I learned to make really good mac and cheese when I apprenticed at Ann Arbor’s Zingerman’s Roadhouse. It truly is their signature dish – they sell a ton of it. I especially like their pimento and bacon version. The problem is, the grandkids won’t eat it. They prefer the stuff that comes out of a blue box but I wasn’t about to serve a dumbed-down version at a nice wedding in a Michelin-starred restaurant. They will eat the mac and cheese from Panera, however, so I did a Google search and came up with a Panera copycat mac and cheese recipe.

As promised, I spent the day before the wedding socializing with our guests. Before going to bed, I soaked my beans and assembled my lamb daube in the kitchen of our Airbnb. The next morning I went to the restaurant and had a calm and relaxing day of cooking. Knowing that I wouldn’t be able to be away from the stove long enough to change into wedding clothes back at the Airbnb, I had decided to get married in my chef’s uniform. Elizabeth Restaurant has an open kitchen so I was able to chat with early arrivals while I was finishing up preparing the food, just as if I were at home.

The wedding went off without a hitch and the food was very well received. I was hoping for a positive critique from Chef Regan so I asked her what she thought of my meal. Her comment: “Peter, the mac and cheese was amazing!”

Provençal Lamb Daube

Adapted from a recipe by Daniel Boulud
Serves 4-6

This stew can be made ahead, cooled and refrigerated for 2-3 days and gently reheated.

3 lb. lamb shoulder, cut into 1-inch cubes
2 T salt
2 tsp. cayenne pepper
½ lb. slab bacon, cut into ½-inch cubes
1 medium onion, halved and cut into thick slices
4 cloves garlic, peeled and thinly sliced
2 celery stalks, peeled and cut into 1-inch pieces
1 large head of fennel, quartered and cut into 1/2-inch slices
2 medium carrots, peeled and cut into 1-inch pieces
4 plum tomatoes, quartered and seeded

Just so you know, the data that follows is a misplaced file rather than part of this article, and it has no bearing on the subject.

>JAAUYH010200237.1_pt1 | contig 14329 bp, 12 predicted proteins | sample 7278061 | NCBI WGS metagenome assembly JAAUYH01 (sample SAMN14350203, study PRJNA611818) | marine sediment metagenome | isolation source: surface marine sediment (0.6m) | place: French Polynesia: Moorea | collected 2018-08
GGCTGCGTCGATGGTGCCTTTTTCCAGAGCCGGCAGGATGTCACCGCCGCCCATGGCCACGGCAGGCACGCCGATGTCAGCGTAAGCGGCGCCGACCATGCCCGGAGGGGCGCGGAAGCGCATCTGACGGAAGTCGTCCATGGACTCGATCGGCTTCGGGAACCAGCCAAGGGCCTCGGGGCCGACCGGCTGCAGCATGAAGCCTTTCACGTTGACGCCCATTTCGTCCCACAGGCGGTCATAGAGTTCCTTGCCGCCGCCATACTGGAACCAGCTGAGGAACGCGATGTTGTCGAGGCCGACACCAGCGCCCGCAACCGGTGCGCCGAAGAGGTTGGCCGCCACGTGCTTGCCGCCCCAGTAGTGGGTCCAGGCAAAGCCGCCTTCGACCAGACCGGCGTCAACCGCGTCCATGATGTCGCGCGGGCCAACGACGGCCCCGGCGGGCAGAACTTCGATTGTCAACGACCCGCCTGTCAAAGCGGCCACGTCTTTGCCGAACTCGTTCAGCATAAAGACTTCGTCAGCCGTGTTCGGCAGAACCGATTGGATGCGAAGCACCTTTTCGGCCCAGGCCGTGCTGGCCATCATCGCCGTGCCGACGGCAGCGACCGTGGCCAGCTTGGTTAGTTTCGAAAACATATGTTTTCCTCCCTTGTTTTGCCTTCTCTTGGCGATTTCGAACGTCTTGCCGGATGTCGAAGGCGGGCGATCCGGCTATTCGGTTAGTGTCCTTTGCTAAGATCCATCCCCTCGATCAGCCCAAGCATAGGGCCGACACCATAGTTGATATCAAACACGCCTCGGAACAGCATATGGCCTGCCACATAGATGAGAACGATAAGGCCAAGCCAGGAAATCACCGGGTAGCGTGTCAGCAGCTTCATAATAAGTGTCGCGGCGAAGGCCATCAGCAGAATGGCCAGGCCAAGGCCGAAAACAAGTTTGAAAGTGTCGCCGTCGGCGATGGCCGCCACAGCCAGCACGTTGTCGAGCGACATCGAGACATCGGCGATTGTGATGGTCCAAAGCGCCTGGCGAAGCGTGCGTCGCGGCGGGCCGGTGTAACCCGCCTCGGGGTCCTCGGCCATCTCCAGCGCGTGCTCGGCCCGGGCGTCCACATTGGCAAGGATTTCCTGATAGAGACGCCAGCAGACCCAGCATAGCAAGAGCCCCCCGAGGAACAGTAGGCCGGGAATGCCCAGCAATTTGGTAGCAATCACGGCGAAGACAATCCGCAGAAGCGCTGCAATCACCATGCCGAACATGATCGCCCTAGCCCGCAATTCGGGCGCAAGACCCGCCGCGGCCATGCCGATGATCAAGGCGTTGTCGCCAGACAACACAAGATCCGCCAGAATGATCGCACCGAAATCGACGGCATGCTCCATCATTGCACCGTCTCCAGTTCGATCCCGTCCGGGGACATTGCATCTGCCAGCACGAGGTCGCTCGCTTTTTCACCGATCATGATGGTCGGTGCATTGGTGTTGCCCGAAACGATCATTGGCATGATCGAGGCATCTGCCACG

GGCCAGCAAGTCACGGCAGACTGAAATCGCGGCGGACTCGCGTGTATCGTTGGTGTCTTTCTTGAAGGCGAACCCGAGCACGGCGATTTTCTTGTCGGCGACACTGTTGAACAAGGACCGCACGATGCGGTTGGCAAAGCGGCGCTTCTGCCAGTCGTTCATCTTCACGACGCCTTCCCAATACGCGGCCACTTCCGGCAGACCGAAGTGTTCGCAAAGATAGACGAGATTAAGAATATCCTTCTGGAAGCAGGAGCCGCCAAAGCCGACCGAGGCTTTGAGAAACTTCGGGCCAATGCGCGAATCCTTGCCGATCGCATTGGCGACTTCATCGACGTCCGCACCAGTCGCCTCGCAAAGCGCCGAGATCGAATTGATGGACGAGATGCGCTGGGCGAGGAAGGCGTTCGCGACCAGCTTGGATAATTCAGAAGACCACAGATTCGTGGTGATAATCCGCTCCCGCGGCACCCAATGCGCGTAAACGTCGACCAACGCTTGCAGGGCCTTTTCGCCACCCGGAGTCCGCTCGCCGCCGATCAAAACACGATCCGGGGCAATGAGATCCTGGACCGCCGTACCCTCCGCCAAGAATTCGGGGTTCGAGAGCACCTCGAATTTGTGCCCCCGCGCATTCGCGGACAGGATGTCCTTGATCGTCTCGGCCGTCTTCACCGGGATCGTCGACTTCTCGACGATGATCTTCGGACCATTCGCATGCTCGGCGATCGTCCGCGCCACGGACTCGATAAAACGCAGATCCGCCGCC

7 small Yukon Gold potatoes, peeled
1/2 cup kalamata olives, pitted
2 small oranges, unpeeled and thinly sliced
1/2 bottle red wine
2 cups unsalted chicken or beef stock, preferably homemade
1 cinnamon stick and 2 tsp. each fennel seeds, black peppercorns, and coriander seeds wrapped in cheesecloth and tied with string
3 sprigs basil, 1 bay leaf, 2 sprigs thyme, and 2 sprigs rosemary, tied with string

The day before serving, season lamb on all sides with salt and cayenne pepper.

Place a third of the lamb and a third of the bacon on the bottom of a 6-quart Dutch oven and top with a third of the vegetables, olives and orange slices. Repeat, creating three layers of meat and vegetables, finishing with vegetables.

Tuck in the spice bag and herb bundle.

Add the wine and stock, using more if needed, to completely cover vegetables.

Cover and refrigerate overnight.

The next day preheat oven to 400 degrees F and place a rack in the center.

Cover the Dutch oven and place on a baking sheet. Bake for 30 minutes. Reduce temperature to 280 degrees F and bake for another 2½ hours. Remove from the oven to rest at least 30 minutes before serving.  

Bertha Bus, packed to the ceiling with all his worldly goods, safely transported Peter Glatz, his new bride, Ann, and his dog, Toulouse, along historic Route 66 to his new restaurant gig in Oklahoma City.